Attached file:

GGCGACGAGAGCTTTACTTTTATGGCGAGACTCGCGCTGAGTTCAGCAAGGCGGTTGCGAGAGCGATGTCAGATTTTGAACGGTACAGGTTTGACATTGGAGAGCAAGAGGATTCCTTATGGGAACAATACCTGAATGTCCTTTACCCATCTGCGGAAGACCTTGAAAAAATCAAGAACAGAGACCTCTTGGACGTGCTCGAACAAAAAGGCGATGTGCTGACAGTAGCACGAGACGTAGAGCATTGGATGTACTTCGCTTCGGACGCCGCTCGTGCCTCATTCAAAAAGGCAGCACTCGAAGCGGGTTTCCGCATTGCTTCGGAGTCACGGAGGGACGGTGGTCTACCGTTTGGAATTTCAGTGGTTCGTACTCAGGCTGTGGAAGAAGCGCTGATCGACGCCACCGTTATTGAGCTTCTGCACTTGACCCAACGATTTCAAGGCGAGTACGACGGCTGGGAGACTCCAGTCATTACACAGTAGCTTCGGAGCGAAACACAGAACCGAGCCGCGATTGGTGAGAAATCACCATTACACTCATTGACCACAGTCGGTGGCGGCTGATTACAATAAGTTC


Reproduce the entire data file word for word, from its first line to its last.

GGCGACGAGAGCTTTACTTTTATGGCGAGACTCGCGCTGAGTTCAGCAAGGCGGTTGCGAGAGCGATGTCAGATTTTGAACGGTACAGGTTTGACATTGGAGAGCAAGAGGATTCCTTATGGGAACAATACCTGAATGTCCTTTACCCATCTGCGGAAGACCTTGAAAAAATCAAGAACAGAGACCTCTTGGACGTGCTCGAACAAAAAGGCGATGTGCTGACAGTAGCACGAGACGTAGAGCATTGGATGTACTTCGCTTCGGACGCCGCTCGTGCCTCATTCAAAAAGGCAGCACTCGAAGCGGGTTTCCGCATTGCTTCGGAGTCACGGAGGGACGGTGGTCTACCGTTTGGAATTTCAGTGGTTCGTACTCAGGCTGTGGAAGAAGCGCTGATCGACGCCACCGTTATTGAGCTTCTGCACTTGACCCAACGATTTCAAGGCGAGTACGACGGCTGGGAGACTCCAGTCATTACACAGTAGCTTCGGAGCGAAACACAGAACCGAGCCGCGATTGGTGAGAAATCACCATTACACTCATTGACCACAGTCGGTGGCGGCTGATTACAATAAGTTC